Or, we might look at the actual data instead of, you know, spilling bullshit. Oh there's none? No, quite the opposite, things get published all the time by scientists in some of the most prestigious venues, but these accounts are not publicized in the mass media, for they are not scary. So let's look at something from this year []. Conclusions? "The mean annual radiation dose rate in 2012 associated with the accident was 0.89-2.51 mSv/y" and "the extra lifetime integrated dose after 2012 is estimated to elevate lifetime risk of cancer incidence by a factor of 1.03 to 1.05 at most, which is unlikely to be epidemiologically detectable." Scary, right? They say that people do get an extra 3-5% chance of getting cancer, so "0.89-2.51 mSv/y" has to be huge, right? Well if you live in the US, as opposed to Japan, you are going to be getting 1.9 mSv/y more exposure, for there is more radon in the air in the US than there is in Japan []. And these are country-wide averages, so I am sure that in a country as vast as the US, in some places you will be exposing yourself to a significantly more radiation. This goes to say that if you don't worry about where you live in the world and don't know the local natural radon activity, you shouldn't be any more worried about the Fukushima accident. Not so scary after all? Well, the mass media thought so too, so they've kept silent. In all fairness, this data does not include radiation dosages from 2011, the year of the disaster, but the data shows that there is hardly any increase of mortality there, either []

    I live in the country with the freest press in the world [], so you'd expect there to be less fearmongering. Maybe so, but here's my story. On the day of the earthquake, I was in Fukushima, actually making my way through the city to Tokyo in order to fly back home. Granted, I was not near the coast, but that should hardly matter to ill-informed journalists. When I returned to my home country, the press were waiting for the passengers with video cameras, for the flight that I'd booked months ahead happened to be the first out of Tokyo. I was interviewed, and the journalists asked questions like "were you scared?" and "is it because of the nuclear threat that you flew out?", and my answers were quite categorically "no". Was my interview aired? Also no, but people who had left the country, even though they'd been visiting the southern parts and in no danger whatsoever spilled their guts and cried out of fear for the cameras, had their takes on the subject shown. Makes better TV, I'll have to give them that, but not a very objective one.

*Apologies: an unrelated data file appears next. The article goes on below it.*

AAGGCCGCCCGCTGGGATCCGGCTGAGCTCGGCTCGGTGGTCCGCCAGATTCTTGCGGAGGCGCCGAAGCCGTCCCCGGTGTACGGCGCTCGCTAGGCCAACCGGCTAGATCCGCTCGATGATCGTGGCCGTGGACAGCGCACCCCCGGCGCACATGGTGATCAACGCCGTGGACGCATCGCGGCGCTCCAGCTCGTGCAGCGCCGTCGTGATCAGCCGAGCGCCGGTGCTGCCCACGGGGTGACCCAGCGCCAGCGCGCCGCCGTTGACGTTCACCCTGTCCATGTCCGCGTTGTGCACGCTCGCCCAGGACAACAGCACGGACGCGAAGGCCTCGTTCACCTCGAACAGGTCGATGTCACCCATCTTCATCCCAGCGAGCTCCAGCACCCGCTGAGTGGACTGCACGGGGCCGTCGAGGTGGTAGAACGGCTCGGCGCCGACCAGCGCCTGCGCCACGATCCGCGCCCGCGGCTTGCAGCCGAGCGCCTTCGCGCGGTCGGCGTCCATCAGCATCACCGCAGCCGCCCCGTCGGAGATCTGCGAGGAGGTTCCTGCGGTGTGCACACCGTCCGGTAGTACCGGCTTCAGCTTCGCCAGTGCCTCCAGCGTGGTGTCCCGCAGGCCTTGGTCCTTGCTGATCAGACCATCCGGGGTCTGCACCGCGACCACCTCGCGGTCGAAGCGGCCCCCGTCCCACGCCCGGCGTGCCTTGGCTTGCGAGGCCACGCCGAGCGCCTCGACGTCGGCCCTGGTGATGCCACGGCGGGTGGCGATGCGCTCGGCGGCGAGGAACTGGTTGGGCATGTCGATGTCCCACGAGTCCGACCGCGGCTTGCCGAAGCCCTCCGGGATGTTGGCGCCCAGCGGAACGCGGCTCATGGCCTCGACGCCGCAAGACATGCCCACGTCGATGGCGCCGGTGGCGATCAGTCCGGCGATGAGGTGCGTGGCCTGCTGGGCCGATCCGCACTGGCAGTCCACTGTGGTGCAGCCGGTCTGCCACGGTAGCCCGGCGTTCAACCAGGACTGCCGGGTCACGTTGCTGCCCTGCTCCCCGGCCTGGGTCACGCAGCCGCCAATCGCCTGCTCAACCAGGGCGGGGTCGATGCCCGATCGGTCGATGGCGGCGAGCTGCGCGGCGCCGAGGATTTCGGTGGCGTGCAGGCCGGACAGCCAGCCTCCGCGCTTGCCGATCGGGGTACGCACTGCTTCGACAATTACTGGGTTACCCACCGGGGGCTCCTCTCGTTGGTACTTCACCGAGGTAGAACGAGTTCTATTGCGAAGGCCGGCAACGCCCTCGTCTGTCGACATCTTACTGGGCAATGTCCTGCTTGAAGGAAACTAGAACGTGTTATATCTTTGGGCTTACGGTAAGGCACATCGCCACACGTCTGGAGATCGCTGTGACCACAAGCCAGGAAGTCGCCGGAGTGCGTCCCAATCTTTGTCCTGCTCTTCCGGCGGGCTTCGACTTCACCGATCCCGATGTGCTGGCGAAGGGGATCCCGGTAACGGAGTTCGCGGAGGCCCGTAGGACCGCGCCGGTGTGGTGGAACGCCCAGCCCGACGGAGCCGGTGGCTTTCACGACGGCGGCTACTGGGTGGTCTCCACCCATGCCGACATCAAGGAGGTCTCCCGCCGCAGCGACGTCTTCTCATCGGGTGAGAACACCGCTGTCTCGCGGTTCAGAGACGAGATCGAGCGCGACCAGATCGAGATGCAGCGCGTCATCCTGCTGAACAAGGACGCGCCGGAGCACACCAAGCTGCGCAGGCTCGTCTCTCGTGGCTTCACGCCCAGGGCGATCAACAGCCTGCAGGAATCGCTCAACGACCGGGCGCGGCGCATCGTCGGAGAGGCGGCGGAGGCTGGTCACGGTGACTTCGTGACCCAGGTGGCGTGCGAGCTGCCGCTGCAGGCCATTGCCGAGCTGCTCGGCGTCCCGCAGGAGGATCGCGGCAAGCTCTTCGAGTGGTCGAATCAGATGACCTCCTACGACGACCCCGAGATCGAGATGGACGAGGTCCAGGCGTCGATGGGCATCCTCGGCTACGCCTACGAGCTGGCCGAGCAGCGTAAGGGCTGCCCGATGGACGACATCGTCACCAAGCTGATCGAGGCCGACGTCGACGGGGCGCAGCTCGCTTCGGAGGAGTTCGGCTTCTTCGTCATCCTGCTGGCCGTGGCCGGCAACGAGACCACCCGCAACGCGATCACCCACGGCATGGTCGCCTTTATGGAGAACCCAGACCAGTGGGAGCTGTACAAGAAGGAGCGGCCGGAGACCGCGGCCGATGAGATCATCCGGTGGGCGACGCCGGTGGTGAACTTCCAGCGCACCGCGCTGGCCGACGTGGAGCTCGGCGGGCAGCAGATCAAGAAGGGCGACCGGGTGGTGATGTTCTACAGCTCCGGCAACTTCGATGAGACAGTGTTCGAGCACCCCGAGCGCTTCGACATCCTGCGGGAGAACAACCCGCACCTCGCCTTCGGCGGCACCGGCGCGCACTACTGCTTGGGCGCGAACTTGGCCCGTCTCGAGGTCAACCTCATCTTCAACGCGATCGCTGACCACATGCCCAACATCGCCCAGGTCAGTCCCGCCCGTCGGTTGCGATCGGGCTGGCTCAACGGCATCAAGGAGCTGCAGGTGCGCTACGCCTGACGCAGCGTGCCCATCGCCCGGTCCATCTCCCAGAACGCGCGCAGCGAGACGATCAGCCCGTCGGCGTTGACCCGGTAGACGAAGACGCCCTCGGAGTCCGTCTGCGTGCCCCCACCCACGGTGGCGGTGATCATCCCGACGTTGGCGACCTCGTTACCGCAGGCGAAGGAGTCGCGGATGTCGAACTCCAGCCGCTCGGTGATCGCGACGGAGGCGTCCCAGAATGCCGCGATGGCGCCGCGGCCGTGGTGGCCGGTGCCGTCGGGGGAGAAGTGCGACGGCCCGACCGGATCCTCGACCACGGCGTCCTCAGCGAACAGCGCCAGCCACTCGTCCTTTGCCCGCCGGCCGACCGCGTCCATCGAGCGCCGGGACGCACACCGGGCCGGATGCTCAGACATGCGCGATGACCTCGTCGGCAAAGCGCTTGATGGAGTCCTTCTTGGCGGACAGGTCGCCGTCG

• On the long run (Score:1, Interesting)

    by stooo ( 2202012 ) on Sunday March 09, 2014 @05:43PM (#46441561)

    >> A few dozen people might wind up with cancer someday because Japan uses nuclear power.

    Nope. The first years it was close to 600 in the direct vincinity:
    https://nuclearhistory.wordpre... []

    The number is not considering the widespread ingestion of contaminated agricultural produce, and is exponential over the years (or at least over the firt 300 years)

    On the long run, Fukushima takes more lives than the tsunami. Much more.

To avoid criticism, do nothing, say nothing, be nothing. -- Elbert Hubbard